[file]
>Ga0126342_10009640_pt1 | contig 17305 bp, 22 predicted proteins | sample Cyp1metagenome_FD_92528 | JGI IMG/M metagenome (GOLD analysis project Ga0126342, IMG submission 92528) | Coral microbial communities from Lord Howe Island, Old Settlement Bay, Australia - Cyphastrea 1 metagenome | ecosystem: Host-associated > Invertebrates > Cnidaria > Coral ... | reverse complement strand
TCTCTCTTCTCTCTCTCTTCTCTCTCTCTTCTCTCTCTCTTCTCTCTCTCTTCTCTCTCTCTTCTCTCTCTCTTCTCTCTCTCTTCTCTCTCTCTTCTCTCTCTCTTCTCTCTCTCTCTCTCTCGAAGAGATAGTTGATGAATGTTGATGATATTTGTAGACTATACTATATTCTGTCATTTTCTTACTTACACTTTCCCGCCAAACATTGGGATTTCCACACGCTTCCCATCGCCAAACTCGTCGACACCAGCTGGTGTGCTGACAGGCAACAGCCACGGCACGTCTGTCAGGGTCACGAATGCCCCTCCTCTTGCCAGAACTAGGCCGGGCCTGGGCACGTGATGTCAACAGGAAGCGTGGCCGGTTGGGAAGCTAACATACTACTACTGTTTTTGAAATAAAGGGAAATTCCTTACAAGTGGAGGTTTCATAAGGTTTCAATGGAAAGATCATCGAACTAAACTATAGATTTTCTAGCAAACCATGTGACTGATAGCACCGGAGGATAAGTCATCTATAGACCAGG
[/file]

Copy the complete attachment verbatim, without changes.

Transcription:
>Ga0126342_10009640_pt1 | contig 17305 bp, 22 predicted proteins | sample Cyp1metagenome_FD_92528 | JGI IMG/M metagenome (GOLD analysis project Ga0126342, IMG submission 92528) | Coral microbial communities from Lord Howe Island, Old Settlement Bay, Australia - Cyphastrea 1 metagenome | ecosystem: Host-associated > Invertebrates > Cnidaria > Coral ... | reverse complement strand
TCTCTCTTCTCTCTCTCTTCTCTCTCTCTTCTCTCTCTCTTCTCTCTCTCTTCTCTCTCTCTTCTCTCTCTCTTCTCTCTCTCTTCTCTCTCTCTTCTCTCTCTCTTCTCTCTCTCTCTCTCTCGAAGAGATAGTTGATGAATGTTGATGATATTTGTAGACTATACTATATTCTGTCATTTTCTTACTTACACTTTCCCGCCAAACATTGGGATTTCCACACGCTTCCCATCGCCAAACTCGTCGACACCAGCTGGTGTGCTGACAGGCAACAGCCACGGCACGTCTGTCAGGGTCACGAATGCCCCTCCTCTTGCCAGAACTAGGCCGGGCCTGGGCACGTGATGTCAACAGGAAGCGTGGCCGGTTGGGAAGCTAACATACTACTACTGTTTTTGAAATAAAGGGAAATTCCTTACAAGTGGAGGTTTCATAAGGTTTCAATGGAAAGATCATCGAACTAAACTATAGATTTTCTAGCAAACCATGTGACTGATAGCACCGGAGGATAAGTCATCTATAGACCAGG